The United States has spent more money on healthcare than any country in the western world, yet they rank 37 in world health outcomes (Kaiser Family Foundation, 2017). The significant contribution to this alarming situation is the poor implementation of evident-based care. Many practices that are routinely implemented in healthcare do not have a solid body of evidence of them. Some even have data that support the claim that they promote adverse outcomes, including 12-hour shifts for nurses, double-check of pediatric medications, vital signs every 2 or 4 hours on stable patients, 2 license checks on discharge. This practice is steeped in traditional instead of best evident, resulting in less than optimum care, poor outcome, and wistful healthcare spending.
No wonder why nurses engage in behaviors that are not supported by evidence yet do not employ evidence-based practices. For instance, nurses used to change IV dressings on hospitalized patients daily despite the lack of evidence to support this practice. However, when clinical trials investigated how often IV dressings should be changed, they discovered that daily changes resulted in more phlebitis than less frequent changes. Nurses even interrupt patients’ sleep, which is crucial for restorative healing to monitor blood pressure and pulse rates, despite the lack of evidence that doing so enhances the detection of possible concerns. Indeed, professionals frequently adhere to outdated rules and procedures without questioning their contemporary relevance, appropriateness, or evidence.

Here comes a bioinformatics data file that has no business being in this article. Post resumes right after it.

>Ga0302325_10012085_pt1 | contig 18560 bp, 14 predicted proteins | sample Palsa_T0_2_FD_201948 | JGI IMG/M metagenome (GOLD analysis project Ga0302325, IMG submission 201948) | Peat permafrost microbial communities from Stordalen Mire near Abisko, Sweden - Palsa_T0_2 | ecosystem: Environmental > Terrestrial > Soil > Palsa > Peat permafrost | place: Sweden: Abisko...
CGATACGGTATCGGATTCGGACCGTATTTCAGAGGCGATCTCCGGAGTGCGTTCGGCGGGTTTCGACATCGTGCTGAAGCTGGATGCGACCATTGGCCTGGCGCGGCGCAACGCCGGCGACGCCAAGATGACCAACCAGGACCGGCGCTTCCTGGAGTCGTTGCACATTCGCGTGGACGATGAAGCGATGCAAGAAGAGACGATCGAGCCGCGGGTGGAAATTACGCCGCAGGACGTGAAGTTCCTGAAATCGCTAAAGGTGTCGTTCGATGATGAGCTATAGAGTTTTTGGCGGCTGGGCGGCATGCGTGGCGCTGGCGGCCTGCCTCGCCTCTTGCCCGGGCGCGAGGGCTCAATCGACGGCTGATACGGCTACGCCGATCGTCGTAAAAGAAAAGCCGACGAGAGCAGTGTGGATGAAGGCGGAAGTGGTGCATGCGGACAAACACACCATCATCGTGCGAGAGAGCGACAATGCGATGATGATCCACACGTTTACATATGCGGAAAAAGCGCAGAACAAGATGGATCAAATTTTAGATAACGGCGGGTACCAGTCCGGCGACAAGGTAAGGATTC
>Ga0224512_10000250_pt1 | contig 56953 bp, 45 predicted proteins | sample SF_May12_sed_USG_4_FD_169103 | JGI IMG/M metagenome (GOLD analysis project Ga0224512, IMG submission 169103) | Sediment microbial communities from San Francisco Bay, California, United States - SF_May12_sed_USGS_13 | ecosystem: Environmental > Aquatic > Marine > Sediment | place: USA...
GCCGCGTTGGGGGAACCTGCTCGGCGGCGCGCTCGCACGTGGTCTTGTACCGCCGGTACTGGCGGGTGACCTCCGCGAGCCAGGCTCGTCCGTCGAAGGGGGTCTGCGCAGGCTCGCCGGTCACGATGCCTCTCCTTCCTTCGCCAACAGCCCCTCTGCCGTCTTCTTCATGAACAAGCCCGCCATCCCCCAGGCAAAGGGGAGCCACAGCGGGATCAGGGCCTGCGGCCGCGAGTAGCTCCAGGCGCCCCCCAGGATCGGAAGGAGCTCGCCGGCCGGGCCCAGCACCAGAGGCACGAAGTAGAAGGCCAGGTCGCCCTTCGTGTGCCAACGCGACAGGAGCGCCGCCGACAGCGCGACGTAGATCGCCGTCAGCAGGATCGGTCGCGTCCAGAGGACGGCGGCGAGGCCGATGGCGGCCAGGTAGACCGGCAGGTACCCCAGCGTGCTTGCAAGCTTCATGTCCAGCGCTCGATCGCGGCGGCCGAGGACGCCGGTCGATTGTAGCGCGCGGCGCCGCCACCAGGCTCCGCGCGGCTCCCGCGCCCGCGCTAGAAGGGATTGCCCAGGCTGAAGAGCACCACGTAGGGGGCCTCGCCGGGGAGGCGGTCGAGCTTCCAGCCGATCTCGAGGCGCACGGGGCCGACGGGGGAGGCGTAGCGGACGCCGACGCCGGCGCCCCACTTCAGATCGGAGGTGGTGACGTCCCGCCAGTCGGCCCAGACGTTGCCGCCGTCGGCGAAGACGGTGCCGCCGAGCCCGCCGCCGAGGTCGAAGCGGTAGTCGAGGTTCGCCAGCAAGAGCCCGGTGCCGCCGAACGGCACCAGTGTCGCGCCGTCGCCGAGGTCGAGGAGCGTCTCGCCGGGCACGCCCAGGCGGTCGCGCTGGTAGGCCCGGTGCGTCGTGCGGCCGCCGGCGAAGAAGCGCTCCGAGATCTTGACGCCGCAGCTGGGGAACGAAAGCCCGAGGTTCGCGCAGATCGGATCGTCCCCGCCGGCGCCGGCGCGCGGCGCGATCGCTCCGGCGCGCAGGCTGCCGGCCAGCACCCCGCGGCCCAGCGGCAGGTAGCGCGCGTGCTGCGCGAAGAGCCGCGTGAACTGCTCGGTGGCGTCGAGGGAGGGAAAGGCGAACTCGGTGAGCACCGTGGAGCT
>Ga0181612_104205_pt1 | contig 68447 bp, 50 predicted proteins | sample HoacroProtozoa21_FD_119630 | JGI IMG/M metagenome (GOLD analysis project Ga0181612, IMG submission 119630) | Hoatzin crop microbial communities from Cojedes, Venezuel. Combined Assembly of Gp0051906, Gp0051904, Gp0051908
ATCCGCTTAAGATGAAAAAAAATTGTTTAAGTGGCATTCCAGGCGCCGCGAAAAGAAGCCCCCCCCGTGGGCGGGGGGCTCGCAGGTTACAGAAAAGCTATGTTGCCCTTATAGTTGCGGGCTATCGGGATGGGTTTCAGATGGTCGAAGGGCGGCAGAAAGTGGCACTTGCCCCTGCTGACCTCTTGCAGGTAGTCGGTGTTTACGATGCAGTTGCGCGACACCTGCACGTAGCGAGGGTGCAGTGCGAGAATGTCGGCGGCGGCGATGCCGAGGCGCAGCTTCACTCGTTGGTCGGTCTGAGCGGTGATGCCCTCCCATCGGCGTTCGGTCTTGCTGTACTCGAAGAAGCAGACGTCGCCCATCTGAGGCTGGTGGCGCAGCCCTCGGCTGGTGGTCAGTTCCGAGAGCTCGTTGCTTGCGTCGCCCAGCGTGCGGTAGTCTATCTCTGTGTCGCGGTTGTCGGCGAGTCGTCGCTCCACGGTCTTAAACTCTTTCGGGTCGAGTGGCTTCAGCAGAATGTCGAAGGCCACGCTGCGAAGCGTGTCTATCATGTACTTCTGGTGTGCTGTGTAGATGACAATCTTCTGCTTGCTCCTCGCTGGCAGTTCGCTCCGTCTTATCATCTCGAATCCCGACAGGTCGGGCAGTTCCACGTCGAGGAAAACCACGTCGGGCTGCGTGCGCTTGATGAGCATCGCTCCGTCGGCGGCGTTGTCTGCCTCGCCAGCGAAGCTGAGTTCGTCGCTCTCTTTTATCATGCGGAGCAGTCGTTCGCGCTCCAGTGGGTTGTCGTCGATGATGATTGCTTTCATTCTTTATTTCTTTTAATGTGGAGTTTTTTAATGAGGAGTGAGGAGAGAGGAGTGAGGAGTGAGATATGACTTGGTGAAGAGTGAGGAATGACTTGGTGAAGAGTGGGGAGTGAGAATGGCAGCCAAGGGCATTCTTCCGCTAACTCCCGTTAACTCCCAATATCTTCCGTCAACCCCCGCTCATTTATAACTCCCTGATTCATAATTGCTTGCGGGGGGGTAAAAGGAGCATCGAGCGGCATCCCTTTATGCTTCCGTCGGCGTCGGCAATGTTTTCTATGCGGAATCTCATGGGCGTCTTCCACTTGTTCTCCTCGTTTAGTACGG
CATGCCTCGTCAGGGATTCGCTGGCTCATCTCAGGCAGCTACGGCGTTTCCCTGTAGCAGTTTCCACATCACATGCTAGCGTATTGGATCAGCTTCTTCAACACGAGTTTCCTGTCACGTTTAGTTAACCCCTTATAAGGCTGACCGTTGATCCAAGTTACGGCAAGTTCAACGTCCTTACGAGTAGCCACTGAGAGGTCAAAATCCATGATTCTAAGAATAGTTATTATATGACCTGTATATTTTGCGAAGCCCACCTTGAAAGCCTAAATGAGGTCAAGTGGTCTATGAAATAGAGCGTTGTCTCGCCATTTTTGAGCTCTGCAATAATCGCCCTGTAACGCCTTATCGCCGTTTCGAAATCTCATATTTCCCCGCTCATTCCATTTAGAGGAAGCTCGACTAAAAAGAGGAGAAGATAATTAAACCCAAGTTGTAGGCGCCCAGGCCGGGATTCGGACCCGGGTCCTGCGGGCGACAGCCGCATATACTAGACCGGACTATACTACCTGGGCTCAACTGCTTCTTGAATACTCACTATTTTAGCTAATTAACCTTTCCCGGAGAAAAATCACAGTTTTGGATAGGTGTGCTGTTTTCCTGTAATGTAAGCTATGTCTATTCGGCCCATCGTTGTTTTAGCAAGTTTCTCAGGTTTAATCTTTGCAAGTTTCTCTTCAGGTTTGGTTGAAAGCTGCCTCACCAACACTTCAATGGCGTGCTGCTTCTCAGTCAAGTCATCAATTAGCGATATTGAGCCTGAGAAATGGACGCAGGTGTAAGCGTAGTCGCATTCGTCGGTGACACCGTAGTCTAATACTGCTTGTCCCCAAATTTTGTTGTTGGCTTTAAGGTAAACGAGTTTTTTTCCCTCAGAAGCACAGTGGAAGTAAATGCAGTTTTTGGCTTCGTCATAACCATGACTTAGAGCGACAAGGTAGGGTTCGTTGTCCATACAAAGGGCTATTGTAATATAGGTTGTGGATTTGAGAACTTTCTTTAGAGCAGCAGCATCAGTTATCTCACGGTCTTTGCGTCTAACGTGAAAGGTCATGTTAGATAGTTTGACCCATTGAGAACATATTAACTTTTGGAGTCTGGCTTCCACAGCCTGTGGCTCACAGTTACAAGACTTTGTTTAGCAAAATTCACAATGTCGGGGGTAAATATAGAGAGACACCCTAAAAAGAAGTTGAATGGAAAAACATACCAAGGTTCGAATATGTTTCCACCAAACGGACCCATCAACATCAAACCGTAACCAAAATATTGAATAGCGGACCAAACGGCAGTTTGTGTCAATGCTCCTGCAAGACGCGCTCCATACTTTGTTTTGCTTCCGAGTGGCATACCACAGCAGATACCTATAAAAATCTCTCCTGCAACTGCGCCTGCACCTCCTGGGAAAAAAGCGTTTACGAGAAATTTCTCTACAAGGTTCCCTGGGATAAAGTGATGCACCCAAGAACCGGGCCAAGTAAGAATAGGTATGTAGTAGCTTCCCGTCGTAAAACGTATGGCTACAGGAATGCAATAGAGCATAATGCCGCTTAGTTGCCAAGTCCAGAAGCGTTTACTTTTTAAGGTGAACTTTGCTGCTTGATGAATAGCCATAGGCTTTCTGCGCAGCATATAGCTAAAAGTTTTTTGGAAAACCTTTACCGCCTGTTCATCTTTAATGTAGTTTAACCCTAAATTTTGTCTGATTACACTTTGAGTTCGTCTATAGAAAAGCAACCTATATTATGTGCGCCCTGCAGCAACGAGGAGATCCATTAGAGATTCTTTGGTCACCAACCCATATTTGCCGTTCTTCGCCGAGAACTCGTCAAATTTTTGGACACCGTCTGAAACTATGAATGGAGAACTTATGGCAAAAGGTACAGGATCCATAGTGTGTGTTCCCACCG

Over the last few decades, there has been an explosion of scientific knowledge to help health professionals in clinical decision-making. Even though this evidence is readily available, the National Academic of Medicine has set a goal for 90 percent of clinical decisions to be backed by timely, up-to-date information based on the best available research by 2020. (Melnyk, & Fineout-Overholt, 2018).
A multicomponent strategy must be in place at every level to overcome the many challenges in the implementation of EBP. Top administrators and directors/managers must “live the talk” by investing in education and skill-building programs for their physicians and thereby fostering a culture and infrastructure in which EBP is the standard of performance and care ( Melnyk, 2016b). Misconceptions about how to adopt practice based on the best available evidence must be rectified, and knowledge and expertise in the field must be strengthened for clinicians to promote the use of EBP. It must also be remembered that for many physicians who did not learn this approach to decision making and the essential ability in their school program, switching to EBP is a behavior change. However, deficiencies can be rectified through an intense EBP continuing education program that helps enhance and maintain EBP beliefs, knowledge, and competence.